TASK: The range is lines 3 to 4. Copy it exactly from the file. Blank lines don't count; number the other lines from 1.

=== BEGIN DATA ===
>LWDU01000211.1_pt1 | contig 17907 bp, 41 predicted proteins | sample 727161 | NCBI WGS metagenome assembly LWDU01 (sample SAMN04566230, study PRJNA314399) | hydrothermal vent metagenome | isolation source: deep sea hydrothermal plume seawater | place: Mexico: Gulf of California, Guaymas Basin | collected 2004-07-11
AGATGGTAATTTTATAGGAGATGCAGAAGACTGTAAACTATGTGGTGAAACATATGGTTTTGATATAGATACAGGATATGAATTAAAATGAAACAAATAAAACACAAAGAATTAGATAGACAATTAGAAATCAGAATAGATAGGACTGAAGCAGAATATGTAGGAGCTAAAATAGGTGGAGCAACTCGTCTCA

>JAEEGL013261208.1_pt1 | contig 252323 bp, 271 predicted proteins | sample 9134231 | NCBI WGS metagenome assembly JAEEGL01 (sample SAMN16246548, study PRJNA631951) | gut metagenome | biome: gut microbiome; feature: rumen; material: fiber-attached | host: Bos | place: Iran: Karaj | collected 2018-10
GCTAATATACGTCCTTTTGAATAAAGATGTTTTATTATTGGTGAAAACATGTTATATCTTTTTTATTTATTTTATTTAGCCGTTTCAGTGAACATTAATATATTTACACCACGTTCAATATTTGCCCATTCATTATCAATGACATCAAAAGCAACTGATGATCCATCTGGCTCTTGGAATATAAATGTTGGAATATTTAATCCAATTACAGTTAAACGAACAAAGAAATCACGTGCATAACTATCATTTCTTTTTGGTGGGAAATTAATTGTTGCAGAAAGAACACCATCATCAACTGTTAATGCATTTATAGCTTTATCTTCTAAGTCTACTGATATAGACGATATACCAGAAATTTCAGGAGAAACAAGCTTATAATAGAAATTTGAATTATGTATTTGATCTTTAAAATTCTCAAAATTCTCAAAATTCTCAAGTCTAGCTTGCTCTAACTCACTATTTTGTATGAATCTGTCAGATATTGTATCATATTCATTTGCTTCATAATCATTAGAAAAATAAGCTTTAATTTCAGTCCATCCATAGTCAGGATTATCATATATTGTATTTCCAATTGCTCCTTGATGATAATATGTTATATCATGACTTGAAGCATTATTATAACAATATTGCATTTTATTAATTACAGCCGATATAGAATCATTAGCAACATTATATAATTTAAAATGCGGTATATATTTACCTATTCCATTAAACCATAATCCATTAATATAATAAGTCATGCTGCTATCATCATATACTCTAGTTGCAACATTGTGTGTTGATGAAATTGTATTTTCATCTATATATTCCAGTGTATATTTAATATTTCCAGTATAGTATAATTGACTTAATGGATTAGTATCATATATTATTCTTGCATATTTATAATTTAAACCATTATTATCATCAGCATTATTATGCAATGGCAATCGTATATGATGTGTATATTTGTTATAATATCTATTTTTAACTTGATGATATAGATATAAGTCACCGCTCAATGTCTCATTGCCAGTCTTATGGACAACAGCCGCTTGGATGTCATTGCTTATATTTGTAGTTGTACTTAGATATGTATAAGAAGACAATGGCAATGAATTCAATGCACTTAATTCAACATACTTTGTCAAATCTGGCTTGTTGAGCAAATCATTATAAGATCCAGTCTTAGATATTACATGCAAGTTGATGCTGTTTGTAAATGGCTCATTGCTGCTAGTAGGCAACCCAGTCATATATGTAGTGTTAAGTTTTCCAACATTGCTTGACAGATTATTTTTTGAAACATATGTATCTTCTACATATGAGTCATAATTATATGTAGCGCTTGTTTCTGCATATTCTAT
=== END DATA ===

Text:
>JAEEGL013261208.1_pt1 | contig 252323 bp, 271 predicted proteins | sample 9134231 | NCBI WGS metagenome assembly JAEEGL01 (sample SAMN16246548, study PRJNA631951) | gut metagenome | biome: gut microbiome; feature: rumen; material: fiber-attached | host: Bos | place: Iran: Karaj | collected 2018-10
GCTAATATACGTCCTTTTGAATAAAGATGTTTTATTATTGGTGAAAACATGTTATATCTTTTTTATTTATTTTATTTAGCCGTTTCAGTGAACATTAATATATTTACACCACGTTCAATATTTGCCCATTCATTATCAATGACATCAAAAGCAACTGATGATCCATCTGGCTCTTGGAATATAAATGTTGGAATATTTAATCCAATTACAGTTAAACGAACAAAGAAATCACGTGCATAACTATCATTTCTTTTTGGTGGGAAATTAATTGTTGCAGAAAGAACACCATCATCAACTGTTAATGCATTTATAGCTTTATCTTCTAAGTCTACTGATATAGACGATATACCAGAAATTTCAGGAGAAACAAGCTTATAATAGAAATTTGAATTATGTATTTGATCTTTAAAATTCTCAAAATTCTCAAAATTCTCAAGTCTAGCTTGCTCTAACTCACTATTTTGTATGAATCTGTCAGATATTGTATCATATTCATTTGCTTCATAATCATTAGAAAAATAAGCTTTAATTTCAGTCCATCCATAGTCAGGATTATCATATATTGTATTTCCAATTGCTCCTTGATGATAATATGTTATATCATGACTTGAAGCATTATTATAACAATATTGCATTTTATTAATTACAGCCGATATAGAATCATTAGCAACATTATATAATTTAAAATGCGGTATATATTTACCTATTCCATTAAACCATAATCCATTAATATAATAAGTCATGCTGCTATCATCATATACTCTAGTTGCAACATTGTGTGTTGATGAAATTGTATTTTCATCTATATATTCCAGTGTATATTTAATATTTCCAGTATAGTATAATTGACTTAATGGATTAGTATCATATATTATTCTTGCATATTTATAATTTAAACCATTATTATCATCAGCATTATTATGCAATGGCAATCGTATATGATGTGTATATTTGTTATAATATCTATTTTTAACTTGATGATATAGATATAAGTCACCGCTCAATGTCTCATTGCCAGTCTTATGGACAACAGCCGCTTGGATGTCATTGCTTATATTTGTAGTTGTACTTAGATATGTATAAGAAGACAATGGCAATGAATTCAATGCACTTAATTCAACATACTTTGTCAAATCTGGCTTGTTGAGCAAATCATTATAAGATCCAGTCTTAGATATTACATGCAAGTTGATGCTGTTTGTAAATGGCTCATTGCTGCTAGTAGGCAACCCAGTCATATATGTAGTGTTAAGTTTTCCAACATTGCTTGACAGATTATTTTTTGAAACATATGTATCTTCTACATATGAGTCATAATTATATGTAGCGCTTGTTTCTGCATATTCTAT